A podcast produced by Jason Albert

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In episode 3 of West of Center, we head north to the Alaska Range in winter. It’s here where you’ll learn about frigid temps, talking with ravens, and Jonathan Waterman’s first winter time ascent of Denali’s Cassin Ridge. Not to mention you’ll meet a mountaineer nicknamed the Japanese Caribou.

But first, here’s some background info: I initially read Waterman’s account of his Cassin climb in a classic essay titled The Winter of Our Discontent. The original story was collected twenty years ago in his book, In The Shadow of Denali. And Waterman recently updated his Cassin essay in a 2013 collection titled Northern Exposures.

Waterman has a storied legacy in the Alaska Range, where he spent many years as a climbing ranger. More recently, he has dedicated his considerable intellect and energies to preserving wild places and resources like the Colorado River.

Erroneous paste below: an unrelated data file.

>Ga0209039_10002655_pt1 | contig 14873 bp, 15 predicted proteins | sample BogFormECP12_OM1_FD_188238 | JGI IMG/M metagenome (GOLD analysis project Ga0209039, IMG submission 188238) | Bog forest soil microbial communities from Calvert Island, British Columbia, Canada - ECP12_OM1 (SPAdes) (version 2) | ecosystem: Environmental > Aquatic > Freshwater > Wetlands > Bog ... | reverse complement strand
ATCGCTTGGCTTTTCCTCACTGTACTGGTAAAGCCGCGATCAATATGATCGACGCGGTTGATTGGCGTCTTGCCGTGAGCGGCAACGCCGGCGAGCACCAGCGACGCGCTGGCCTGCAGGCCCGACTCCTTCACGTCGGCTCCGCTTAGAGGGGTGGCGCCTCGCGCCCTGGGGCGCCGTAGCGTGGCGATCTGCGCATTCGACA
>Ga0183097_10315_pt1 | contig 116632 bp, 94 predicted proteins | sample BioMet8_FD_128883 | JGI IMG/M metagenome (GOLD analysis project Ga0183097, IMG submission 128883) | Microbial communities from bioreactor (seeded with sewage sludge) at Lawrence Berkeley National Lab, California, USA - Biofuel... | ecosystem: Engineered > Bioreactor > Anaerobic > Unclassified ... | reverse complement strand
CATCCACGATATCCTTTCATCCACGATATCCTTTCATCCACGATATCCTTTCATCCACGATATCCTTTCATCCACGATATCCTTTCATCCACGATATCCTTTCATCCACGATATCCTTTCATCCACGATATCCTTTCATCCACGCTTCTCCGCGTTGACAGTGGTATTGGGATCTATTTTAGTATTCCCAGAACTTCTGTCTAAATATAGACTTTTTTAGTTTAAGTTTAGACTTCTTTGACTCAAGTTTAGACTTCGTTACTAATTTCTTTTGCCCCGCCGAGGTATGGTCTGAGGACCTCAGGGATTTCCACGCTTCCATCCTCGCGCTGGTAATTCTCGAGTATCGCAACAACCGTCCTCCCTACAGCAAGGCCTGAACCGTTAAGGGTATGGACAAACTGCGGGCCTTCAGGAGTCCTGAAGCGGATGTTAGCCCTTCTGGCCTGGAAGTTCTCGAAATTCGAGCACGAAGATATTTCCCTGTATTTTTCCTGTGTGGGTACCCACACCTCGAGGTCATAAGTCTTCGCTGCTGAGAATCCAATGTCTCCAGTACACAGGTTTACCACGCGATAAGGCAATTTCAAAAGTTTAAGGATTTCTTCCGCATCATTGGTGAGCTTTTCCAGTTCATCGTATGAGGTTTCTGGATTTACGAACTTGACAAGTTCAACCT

Grab your headphones and zip up the down jacket.

Photos Courtesy of the Joe Puryear collection.

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The Cassin Ridge rises up the center from the left.

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Climbing along the knife-edge ridge.

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Angle of repose

In this episode we’ll learn about predicting storm snow avalanches, how a series of missteps leads to a long slide, and the poetics of Crested Butte’s Tim Clark. All of it related to the angle of repose, and how we can respect it. It’s about ensuring we can travel again and again through a thin air dreamland.

Find info about Ned Bair’s good work here. He’s a snow scientist we hear from in episode 2.

Here’s a cool video from Ned; it shows the types of images the camera system captures during a snow storm cycle.

Types of snow flakes

Types of snow flakes

And lastly, more info from the snow flake authorities at Cal Tech.


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Liitle one
Little kid, big hand, little crab, big ocean. Yup, the big, the small, and the in between. Where does Yosemite’s iconic El Capitan stand? Have a listen..